Fig 5. Four different shots of Farrier’s point of view inside his plane (00:43:10 – 48:55)
Nolan achieves a similar goal throughout the whole movie—to make his audience feel inside Dunkirk’s diegesis—through his use of audiovisual elements intent on creating a sense of realism and immersion. As Nolan says in an interview, he wanted to give his audience “different perspectives on the event so they had an understanding of the bigger events without ever leaving a subjective mode of storytelling” (Thompson). Although these techniques are neither original nor unique to this film, the interplay between them enhances the effects of any one individually. For instance, the choice of an unrestricted style of narration would not be enough to achieve that desired feeling of immersion by itself, only when integrated with other elements that serve a similar purpose, such as sound perspective, realistic mise-en-scene, eyeline matches, and others mentioned above. Nolan masterfully turned most cinematic aspects of this movie towards a single goal: realism and immersion. That is why viewers experience anxiety and tension when watching this feature-length film. Since Dunkirk is based on real events, this choice allows viewers to have a better understanding of what British and French soldiers went through in the middle of 1940; but we will never be able to fully grasp the despair they must have felt as they struggled to survive what became known as Operation Dynamo.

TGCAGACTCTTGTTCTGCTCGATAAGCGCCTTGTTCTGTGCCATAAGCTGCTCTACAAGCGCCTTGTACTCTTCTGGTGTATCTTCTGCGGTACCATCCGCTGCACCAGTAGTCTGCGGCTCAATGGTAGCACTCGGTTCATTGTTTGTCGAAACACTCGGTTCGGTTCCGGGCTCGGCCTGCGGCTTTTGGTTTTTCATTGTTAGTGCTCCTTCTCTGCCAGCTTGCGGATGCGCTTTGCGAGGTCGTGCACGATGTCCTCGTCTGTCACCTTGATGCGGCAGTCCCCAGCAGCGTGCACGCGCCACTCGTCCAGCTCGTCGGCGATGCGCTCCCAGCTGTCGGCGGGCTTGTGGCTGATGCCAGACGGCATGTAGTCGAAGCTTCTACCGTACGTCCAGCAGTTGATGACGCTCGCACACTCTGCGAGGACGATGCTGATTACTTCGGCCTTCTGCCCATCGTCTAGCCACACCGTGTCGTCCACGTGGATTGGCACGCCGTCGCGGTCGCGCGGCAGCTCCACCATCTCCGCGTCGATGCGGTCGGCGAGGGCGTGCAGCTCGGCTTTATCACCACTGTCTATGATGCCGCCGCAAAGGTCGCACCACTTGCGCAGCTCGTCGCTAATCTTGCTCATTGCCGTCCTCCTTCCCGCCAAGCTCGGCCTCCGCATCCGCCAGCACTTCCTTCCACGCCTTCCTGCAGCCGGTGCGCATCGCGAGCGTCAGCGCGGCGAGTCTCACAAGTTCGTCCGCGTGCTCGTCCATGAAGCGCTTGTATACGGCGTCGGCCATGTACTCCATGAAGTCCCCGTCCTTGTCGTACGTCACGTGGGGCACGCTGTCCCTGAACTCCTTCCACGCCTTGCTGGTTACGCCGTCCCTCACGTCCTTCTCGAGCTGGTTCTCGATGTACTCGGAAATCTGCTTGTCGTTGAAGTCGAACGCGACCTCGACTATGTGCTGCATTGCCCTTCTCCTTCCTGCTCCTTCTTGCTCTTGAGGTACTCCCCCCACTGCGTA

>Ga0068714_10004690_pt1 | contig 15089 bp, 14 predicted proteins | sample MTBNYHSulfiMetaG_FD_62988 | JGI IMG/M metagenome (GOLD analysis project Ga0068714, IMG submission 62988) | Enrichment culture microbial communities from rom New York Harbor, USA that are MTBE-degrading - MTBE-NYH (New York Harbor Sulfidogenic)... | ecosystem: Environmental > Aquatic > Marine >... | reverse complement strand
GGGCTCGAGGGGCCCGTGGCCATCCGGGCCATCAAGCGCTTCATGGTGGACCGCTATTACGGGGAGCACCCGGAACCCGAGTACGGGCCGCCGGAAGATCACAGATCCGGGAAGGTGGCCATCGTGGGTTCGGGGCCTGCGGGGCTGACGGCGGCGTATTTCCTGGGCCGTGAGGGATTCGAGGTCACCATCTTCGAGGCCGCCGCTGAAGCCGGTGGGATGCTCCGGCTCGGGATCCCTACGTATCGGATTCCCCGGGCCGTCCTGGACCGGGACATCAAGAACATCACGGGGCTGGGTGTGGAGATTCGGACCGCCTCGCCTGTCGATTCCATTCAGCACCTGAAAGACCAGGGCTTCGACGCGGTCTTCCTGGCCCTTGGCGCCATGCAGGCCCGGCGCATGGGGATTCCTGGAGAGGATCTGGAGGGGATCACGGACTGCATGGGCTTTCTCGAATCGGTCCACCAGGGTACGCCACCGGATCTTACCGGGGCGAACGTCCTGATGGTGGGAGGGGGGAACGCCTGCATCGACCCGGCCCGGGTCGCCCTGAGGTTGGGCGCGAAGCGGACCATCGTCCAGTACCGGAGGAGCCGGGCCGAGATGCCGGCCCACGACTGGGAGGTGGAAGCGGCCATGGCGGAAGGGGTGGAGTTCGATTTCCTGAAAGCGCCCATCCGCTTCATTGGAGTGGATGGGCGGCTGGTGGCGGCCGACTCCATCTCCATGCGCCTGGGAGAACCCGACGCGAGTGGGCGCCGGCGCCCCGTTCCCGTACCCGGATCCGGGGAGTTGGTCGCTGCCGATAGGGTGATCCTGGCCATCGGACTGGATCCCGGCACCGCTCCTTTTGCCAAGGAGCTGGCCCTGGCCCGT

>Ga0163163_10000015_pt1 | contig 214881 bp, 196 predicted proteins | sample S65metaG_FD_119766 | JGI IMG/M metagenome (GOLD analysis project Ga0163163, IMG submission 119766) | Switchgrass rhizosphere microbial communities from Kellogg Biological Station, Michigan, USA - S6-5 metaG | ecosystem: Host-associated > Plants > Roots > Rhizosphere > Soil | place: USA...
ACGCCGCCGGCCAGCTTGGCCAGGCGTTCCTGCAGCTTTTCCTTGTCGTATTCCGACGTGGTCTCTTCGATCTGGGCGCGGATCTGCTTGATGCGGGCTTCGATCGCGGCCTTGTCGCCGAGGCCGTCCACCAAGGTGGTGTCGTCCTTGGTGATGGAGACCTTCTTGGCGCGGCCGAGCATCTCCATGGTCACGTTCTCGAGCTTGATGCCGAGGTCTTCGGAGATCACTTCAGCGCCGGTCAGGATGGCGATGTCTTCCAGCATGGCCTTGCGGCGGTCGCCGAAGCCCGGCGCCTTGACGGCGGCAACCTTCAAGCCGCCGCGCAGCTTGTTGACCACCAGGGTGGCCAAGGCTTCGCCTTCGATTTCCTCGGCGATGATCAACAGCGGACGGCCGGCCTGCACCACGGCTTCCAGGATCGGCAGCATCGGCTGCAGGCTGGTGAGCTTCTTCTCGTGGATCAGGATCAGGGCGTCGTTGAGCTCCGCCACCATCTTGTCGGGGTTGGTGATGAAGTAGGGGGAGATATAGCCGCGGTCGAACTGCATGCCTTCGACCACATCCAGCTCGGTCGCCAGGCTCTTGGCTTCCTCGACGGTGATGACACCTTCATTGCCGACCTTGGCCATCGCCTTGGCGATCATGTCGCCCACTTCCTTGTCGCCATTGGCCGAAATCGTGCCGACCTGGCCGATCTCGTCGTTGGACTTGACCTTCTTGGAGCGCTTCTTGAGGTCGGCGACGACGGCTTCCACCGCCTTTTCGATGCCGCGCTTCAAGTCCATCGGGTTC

Brown, Philips. “’Dunkirk’ Review: Anxiety-Inducing Action.” The Bonus View, 21 July 2017, https://www.highdefdigest.com/blog/dunkirk-2017-movie-review/.